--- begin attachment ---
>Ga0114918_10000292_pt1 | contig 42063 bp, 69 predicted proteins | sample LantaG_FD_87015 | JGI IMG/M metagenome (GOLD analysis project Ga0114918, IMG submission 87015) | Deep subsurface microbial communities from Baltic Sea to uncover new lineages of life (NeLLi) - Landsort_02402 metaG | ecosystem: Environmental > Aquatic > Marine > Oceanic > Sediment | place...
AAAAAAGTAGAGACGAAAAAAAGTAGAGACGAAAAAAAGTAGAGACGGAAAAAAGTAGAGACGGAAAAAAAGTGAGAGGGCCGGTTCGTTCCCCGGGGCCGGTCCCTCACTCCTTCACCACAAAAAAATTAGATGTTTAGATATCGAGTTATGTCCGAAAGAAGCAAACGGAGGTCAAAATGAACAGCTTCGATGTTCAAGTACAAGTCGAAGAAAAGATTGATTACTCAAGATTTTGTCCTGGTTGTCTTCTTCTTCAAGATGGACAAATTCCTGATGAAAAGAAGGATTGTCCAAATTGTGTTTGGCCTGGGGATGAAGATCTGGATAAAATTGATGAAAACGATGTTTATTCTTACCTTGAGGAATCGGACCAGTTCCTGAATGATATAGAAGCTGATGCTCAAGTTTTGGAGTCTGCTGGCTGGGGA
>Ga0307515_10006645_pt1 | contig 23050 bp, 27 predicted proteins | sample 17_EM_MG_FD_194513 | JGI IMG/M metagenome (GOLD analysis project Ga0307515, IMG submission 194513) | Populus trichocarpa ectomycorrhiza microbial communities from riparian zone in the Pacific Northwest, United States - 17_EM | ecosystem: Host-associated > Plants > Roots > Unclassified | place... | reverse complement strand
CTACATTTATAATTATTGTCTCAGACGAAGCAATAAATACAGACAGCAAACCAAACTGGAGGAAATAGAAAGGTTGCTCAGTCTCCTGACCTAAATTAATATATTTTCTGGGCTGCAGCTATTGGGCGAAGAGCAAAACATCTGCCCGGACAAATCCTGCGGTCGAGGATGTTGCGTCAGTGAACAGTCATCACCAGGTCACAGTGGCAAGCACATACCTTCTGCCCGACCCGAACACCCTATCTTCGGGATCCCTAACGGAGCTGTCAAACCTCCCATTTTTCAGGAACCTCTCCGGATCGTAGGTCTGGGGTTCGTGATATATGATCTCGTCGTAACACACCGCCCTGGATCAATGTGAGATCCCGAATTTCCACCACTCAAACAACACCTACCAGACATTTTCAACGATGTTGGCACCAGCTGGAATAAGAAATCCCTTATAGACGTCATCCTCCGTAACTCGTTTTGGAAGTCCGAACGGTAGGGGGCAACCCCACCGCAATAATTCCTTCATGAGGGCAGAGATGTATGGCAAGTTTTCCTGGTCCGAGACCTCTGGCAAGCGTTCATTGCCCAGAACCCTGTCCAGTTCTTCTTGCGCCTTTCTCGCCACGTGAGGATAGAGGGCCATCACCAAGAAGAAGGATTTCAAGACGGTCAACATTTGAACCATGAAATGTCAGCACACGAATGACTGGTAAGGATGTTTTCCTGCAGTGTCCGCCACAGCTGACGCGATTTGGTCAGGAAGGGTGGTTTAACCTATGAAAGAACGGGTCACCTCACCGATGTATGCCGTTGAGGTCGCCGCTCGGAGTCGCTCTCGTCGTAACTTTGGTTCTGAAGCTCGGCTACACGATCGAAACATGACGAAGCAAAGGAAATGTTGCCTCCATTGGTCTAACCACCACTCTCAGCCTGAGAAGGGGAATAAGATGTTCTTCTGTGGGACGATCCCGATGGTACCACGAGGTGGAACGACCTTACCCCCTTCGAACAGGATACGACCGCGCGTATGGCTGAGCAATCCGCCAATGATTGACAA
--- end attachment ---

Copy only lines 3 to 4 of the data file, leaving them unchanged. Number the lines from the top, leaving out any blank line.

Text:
>Ga0307515_10006645_pt1 | contig 23050 bp, 27 predicted proteins | sample 17_EM_MG_FD_194513 | JGI IMG/M metagenome (GOLD analysis project Ga0307515, IMG submission 194513) | Populus trichocarpa ectomycorrhiza microbial communities from riparian zone in the Pacific Northwest, United States - 17_EM | ecosystem: Host-associated > Plants > Roots > Unclassified | place... | reverse complement strand
CTACATTTATAATTATTGTCTCAGACGAAGCAATAAATACAGACAGCAAACCAAACTGGAGGAAATAGAAAGGTTGCTCAGTCTCCTGACCTAAATTAATATATTTTCTGGGCTGCAGCTATTGGGCGAAGAGCAAAACATCTGCCCGGACAAATCCTGCGGTCGAGGATGTTGCGTCAGTGAACAGTCATCACCAGGTCACAGTGGCAAGCACATACCTTCTGCCCGACCCGAACACCCTATCTTCGGGATCCCTAACGGAGCTGTCAAACCTCCCATTTTTCAGGAACCTCTCCGGATCGTAGGTCTGGGGTTCGTGATATATGATCTCGTCGTAACACACCGCCCTGGATCAATGTGAGATCCCGAATTTCCACCACTCAAACAACACCTACCAGACATTTTCAACGATGTTGGCACCAGCTGGAATAAGAAATCCCTTATAGACGTCATCCTCCGTAACTCGTTTTGGAAGTCCGAACGGTAGGGGGCAACCCCACCGCAATAATTCCTTCATGAGGGCAGAGATGTATGGCAAGTTTTCCTGGTCCGAGACCTCTGGCAAGCGTTCATTGCCCAGAACCCTGTCCAGTTCTTCTTGCGCCTTTCTCGCCACGTGAGGATAGAGGGCCATCACCAAGAAGAAGGATTTCAAGACGGTCAACATTTGAACCATGAAATGTCAGCACACGAATGACTGGTAAGGATGTTTTCCTGCAGTGTCCGCCACAGCTGACGCGATTTGGTCAGGAAGGGTGGTTTAACCTATGAAAGAACGGGTCACCTCACCGATGTATGCCGTTGAGGTCGCCGCTCGGAGTCGCTCTCGTCGTAACTTTGGTTCTGAAGCTCGGCTACACGATCGAAACATGACGAAGCAAAGGAAATGTTGCCTCCATTGGTCTAACCACCACTCTCAGCCTGAGAAGGGGAATAAGATGTTCTTCTGTGGGACGATCCCGATGGTACCACGAGGTGGAACGACCTTACCCCCTTCGAACAGGATACGACCGCGCGTATGGCTGAGCAATCCGCCAATGATTGACAA